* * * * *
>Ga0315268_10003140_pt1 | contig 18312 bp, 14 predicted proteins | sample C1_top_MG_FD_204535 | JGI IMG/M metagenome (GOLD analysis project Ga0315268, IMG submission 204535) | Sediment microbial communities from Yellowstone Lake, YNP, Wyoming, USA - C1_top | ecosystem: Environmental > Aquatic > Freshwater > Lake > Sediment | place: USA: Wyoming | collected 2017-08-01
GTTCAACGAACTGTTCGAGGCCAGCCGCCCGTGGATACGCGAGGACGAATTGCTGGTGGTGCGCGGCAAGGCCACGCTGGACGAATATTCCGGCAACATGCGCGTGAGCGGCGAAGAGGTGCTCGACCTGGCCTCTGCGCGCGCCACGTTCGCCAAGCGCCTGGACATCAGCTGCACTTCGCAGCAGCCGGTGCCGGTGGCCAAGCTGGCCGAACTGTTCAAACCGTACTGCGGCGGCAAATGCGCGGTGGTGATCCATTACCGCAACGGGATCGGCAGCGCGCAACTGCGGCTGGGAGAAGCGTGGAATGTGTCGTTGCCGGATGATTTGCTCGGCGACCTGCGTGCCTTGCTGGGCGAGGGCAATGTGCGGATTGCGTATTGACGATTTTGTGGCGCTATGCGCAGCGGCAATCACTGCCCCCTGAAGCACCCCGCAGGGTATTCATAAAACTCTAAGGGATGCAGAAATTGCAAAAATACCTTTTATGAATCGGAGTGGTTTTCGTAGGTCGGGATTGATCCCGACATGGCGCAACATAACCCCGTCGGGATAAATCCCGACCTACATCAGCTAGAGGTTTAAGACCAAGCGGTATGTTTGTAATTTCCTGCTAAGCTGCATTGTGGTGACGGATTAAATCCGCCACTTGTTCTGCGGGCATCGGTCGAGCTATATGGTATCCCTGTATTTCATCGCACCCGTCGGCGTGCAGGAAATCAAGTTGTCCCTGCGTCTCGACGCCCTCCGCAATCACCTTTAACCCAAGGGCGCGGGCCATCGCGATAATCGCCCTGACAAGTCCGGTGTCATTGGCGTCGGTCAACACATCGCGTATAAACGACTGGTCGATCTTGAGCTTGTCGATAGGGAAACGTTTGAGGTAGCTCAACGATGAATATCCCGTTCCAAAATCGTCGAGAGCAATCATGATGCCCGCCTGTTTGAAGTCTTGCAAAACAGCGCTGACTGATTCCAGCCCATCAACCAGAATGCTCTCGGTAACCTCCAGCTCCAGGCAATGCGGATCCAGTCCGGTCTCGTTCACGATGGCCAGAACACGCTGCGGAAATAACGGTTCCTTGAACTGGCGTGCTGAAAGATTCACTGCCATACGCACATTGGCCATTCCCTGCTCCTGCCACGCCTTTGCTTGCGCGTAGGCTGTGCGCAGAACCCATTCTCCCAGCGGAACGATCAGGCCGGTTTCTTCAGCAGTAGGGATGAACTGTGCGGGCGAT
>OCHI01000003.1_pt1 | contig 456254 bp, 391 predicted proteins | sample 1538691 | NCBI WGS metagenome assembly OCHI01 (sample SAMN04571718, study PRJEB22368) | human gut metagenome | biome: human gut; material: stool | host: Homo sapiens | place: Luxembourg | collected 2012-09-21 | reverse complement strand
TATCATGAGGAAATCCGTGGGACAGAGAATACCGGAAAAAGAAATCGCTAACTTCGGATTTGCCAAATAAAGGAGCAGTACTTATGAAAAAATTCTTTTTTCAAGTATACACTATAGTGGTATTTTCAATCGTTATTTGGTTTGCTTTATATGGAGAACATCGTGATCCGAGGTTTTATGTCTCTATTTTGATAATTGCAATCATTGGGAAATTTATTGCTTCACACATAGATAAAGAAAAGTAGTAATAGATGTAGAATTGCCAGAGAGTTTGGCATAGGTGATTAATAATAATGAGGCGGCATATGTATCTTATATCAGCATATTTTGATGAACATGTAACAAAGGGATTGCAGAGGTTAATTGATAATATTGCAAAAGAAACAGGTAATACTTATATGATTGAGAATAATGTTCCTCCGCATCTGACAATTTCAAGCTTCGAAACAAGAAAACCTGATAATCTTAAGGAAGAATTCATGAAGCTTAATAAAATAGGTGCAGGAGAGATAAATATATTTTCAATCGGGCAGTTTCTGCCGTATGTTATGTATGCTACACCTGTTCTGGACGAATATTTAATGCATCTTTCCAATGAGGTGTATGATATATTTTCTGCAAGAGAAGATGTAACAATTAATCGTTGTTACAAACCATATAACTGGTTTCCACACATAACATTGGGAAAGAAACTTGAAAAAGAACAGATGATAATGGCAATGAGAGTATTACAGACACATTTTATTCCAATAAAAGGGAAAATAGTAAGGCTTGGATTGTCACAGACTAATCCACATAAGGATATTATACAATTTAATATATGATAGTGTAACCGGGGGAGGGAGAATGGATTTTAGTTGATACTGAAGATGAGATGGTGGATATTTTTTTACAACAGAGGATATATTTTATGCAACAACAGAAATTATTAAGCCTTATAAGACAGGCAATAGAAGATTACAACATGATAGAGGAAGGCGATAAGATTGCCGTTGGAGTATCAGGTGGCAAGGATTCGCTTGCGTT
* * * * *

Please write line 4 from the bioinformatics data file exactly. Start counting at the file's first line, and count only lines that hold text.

TATCATGAGGAAATCCGTGGGACAGAGAATACCGGAAAAAGAAATCGCTAACTTCGGATTTGCCAAATAAAGGAGCAGTACTTATGAAAAAATTCTTTTTTCAAGTATACACTATAGTGGTATTTTCAATCGTTATTTGGTTTGCTTTATATGGAGAACATCGTGATCCGAGGTTTTATGTCTCTATTTTGATAATTGCAATCATTGGGAAATTTATTGCTTCACACATAGATAAAGAAAAGTAGTAATAGATGTAGAATTGCCAGAGAGTTTGGCATAGGTGATTAATAATAATGAGGCGGCATATGTATCTTATATCAGCATATTTTGATGAACATGTAACAAAGGGATTGCAGAGGTTAATTGATAATATTGCAAAAGAAACAGGTAATACTTATATGATTGAGAATAATGTTCCTCCGCATCTGACAATTTCAAGCTTCGAAACAAGAAAACCTGATAATCTTAAGGAAGAATTCATGAAGCTTAATAAAATAGGTGCAGGAGAGATAAATATATTTTCAATCGGGCAGTTTCTGCCGTATGTTATGTATGCTACACCTGTTCTGGACGAATATTTAATGCATCTTTCCAATGAGGTGTATGATATATTTTCTGCAAGAGAAGATGTAACAATTAATCGTTGTTACAAACCATATAACTGGTTTCCACACATAACATTGGGAAAGAAACTTGAAAAAGAACAGATGATAATGGCAATGAGAGTATTACAGACACATTTTATTCCAATAAAAGGGAAAATAGTAAGGCTTGGATTGTCACAGACTAATCCACATAAGGATATTATACAATTTAATATATGATAGTGTAACCGGGGGAGGGAGAATGGATTTTAGTTGATACTGAAGATGAGATGGTGGATATTTTTTTACAACAGAGGATATATTTTATGCAACAACAGAAATTATTAAGCCTTATAAGACAGGCAATAGAAGATTACAACATGATAGAGGAAGGCGATAAGATTGCCGTTGGAGTATCAGGTGGCAAGGATTCGCTTGCGTT